University Health System to partner with other districts to keep kids healthy
With the aim of keeping kids healthy and in the classroom, Bexar County’s first school-based health center opens its doors Thursday on the campus of Collier Elementary School, a partnership between University Health System and the Harlandale Independent School District.
The HISD School-based Health Center will offer low-cost primary and urgent care services, along with immunizations, sports physicals, patient education and other services to students and their siblings age 18 and younger living in the Harlandale district. Behavioral health screenings and referrals will be added later.
“The opening of this clinic is the result of our district's partnership with University Health Systems as we work together to improve the lives of children and families throughout the Harlandale community,” said Ray Madrigal, superintendent of the Harlandale ISD. “When children are sick, they can't go to school so they miss out on education. This clinic is designed especially to meet the health needs of our students. Our children will enjoy better health and our school district will reap the benefits of fewer absences — thus increasing state funding, which is based on average daily student attendance.”
The Harlandale clinic is the first of at least three school-based health centers University Health System plans to open in partnership with school districts throughout Bexar County over the next two years, with a second clinic to open in a temporary site in the San Antonio Independent School District later this year. A state-of-the-art mobile clinic will also be added to serve children in more remote parts of the community.
The clinics will work closely with school nurses to make sure children get the care they need to stay healthy.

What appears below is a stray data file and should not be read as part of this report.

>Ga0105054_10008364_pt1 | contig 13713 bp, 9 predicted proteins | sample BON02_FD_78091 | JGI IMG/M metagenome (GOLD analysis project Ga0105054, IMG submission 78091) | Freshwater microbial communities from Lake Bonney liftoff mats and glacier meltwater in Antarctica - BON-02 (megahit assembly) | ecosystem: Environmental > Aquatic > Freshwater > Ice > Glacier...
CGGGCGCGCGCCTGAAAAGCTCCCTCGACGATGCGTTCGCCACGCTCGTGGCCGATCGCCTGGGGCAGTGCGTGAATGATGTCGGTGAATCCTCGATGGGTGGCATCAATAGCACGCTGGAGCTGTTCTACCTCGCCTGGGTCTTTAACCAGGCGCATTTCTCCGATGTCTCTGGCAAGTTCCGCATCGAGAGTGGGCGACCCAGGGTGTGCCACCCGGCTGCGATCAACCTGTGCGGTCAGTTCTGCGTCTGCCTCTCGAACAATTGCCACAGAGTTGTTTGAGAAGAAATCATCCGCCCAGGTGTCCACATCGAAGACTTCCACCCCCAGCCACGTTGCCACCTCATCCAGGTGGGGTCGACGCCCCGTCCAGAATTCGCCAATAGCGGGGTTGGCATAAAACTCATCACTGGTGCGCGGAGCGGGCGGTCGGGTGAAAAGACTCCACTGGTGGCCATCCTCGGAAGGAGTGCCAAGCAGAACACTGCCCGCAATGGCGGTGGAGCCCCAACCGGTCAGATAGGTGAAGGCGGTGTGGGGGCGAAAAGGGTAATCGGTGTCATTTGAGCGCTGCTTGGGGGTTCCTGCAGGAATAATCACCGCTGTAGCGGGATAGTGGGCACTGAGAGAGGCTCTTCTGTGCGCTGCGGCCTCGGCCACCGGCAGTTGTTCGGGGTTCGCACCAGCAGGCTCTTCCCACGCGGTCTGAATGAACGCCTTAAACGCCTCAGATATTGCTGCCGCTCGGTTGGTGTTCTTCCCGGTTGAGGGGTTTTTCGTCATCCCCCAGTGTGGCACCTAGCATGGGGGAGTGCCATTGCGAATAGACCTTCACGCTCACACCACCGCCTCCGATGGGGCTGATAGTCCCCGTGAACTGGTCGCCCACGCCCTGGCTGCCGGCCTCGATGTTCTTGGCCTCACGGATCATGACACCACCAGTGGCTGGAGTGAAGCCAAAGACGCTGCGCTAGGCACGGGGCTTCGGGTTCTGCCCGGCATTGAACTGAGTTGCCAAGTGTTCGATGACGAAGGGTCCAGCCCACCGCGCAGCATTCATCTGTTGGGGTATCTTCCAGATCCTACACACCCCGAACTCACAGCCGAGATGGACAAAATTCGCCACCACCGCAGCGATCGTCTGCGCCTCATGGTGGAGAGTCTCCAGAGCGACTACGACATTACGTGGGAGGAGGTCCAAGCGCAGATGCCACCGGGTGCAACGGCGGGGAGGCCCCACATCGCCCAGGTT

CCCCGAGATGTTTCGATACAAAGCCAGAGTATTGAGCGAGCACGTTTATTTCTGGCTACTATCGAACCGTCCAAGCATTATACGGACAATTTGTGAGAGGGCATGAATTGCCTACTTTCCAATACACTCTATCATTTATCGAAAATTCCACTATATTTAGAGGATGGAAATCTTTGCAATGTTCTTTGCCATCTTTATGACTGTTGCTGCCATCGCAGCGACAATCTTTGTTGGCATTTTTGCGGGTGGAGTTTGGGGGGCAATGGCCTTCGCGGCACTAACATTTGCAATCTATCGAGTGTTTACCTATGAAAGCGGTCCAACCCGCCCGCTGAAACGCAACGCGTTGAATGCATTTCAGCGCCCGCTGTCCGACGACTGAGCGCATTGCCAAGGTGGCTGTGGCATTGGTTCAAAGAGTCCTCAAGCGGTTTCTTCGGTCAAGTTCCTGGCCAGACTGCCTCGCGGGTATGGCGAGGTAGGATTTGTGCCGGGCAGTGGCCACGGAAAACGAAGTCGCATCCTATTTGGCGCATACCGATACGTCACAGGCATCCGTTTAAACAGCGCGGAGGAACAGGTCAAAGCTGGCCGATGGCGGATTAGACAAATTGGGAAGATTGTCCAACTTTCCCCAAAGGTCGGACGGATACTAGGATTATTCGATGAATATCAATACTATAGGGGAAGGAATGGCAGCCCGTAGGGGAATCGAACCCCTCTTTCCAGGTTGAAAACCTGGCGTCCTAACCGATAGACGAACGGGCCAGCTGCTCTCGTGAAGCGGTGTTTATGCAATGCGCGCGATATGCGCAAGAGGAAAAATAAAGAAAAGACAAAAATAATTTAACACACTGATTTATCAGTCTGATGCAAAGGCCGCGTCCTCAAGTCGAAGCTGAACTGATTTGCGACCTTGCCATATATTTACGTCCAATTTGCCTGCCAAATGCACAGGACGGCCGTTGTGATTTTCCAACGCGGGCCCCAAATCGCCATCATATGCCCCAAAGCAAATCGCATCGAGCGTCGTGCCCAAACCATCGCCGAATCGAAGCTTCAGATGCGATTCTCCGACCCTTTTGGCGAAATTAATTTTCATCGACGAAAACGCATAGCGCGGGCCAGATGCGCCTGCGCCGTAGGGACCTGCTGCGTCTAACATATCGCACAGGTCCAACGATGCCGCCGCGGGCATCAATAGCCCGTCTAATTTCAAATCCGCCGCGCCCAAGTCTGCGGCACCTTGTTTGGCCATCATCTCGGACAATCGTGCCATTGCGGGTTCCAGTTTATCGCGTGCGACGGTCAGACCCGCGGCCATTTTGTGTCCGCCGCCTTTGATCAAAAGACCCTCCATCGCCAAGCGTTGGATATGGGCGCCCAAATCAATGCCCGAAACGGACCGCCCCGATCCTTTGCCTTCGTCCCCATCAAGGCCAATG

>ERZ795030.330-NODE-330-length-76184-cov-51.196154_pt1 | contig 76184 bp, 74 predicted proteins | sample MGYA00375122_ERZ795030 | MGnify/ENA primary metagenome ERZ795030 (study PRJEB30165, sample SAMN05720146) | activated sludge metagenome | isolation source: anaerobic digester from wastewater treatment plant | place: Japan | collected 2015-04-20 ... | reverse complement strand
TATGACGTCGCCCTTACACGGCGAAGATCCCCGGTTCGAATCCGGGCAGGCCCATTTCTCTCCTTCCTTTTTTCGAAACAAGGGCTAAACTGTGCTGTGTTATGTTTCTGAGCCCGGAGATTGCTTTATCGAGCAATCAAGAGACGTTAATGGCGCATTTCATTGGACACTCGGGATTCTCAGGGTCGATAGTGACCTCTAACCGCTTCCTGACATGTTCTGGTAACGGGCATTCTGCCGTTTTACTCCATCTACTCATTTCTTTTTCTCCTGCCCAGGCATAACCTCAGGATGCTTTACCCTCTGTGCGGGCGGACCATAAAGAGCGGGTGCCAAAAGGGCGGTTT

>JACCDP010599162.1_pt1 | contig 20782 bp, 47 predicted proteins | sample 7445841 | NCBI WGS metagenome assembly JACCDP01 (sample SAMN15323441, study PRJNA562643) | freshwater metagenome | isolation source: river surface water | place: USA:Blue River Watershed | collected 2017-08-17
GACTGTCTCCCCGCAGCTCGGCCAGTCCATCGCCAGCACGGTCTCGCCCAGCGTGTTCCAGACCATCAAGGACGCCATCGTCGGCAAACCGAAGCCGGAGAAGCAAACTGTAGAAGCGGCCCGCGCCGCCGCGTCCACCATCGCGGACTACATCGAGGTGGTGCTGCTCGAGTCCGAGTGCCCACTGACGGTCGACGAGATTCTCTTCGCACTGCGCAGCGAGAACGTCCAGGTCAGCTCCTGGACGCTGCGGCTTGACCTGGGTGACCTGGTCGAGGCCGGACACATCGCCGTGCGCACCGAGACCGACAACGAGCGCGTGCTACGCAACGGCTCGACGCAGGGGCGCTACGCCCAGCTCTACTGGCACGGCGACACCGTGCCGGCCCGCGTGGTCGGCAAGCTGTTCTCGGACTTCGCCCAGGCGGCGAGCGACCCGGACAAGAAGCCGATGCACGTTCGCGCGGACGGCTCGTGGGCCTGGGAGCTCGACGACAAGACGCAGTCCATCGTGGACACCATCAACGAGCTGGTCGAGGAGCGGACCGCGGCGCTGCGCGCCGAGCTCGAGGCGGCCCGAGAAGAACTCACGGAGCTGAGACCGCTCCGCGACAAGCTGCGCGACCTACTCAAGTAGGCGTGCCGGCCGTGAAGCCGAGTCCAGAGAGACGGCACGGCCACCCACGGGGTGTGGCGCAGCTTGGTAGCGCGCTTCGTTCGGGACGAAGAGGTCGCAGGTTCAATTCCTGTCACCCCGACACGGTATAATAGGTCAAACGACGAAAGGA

“Our new HISD School-based Health Center, and the other school-based centers that will follow, is in keeping with our goal to improve access to health services for the residents of Bexar County — in this case, our youngest residents,” said George B. Hernández Jr., president/CEO of University Health System. “It will make it easier for busy families to get healthcare services for their children in a convenient location.”
In each case, the school districts will provide the facilities while the Health System will provide staff and equipment. Medical care will be delivered by a mid-level provider such as a nurse practitioner, along with nursing and support staff. Some laboratory tests can be performed on-site, and all clinics will be linked to the rest of University Health System through its award-winning electronic medical record.
School-based health centers in Houston, Dallas and Fort Worth are operated by academic, safety net health systems similar to University Health System. San Antonio-based Methodist Healthcare Ministries currently operates two school-based clinics in Guadalupe County, one of them in Schertz.
Center hours will be from 7:30 a.m. to 5:30 p.m. Monday through Thursday, and from 7:30 a.m. to 11 a.m. on Friday — making it convenient for parents to bring their children in before school starts and after the final bell rings. Most forms of insurance, including Medicaid and CHIP, will be accepted. For children with no health coverage of any kind, a flat fee of $15 will cover most visits, including lab tests. No child will be turned away because of an inability to pay.
Partial funding for the school-based health centers is available to University Health System through the Texas 1115 Medicaid waiver, which includes special Delivery System Reform Incentive Payment funds for improving healthcare access and quality statewide.
For more information or an appointment, call 358-TALK (8255).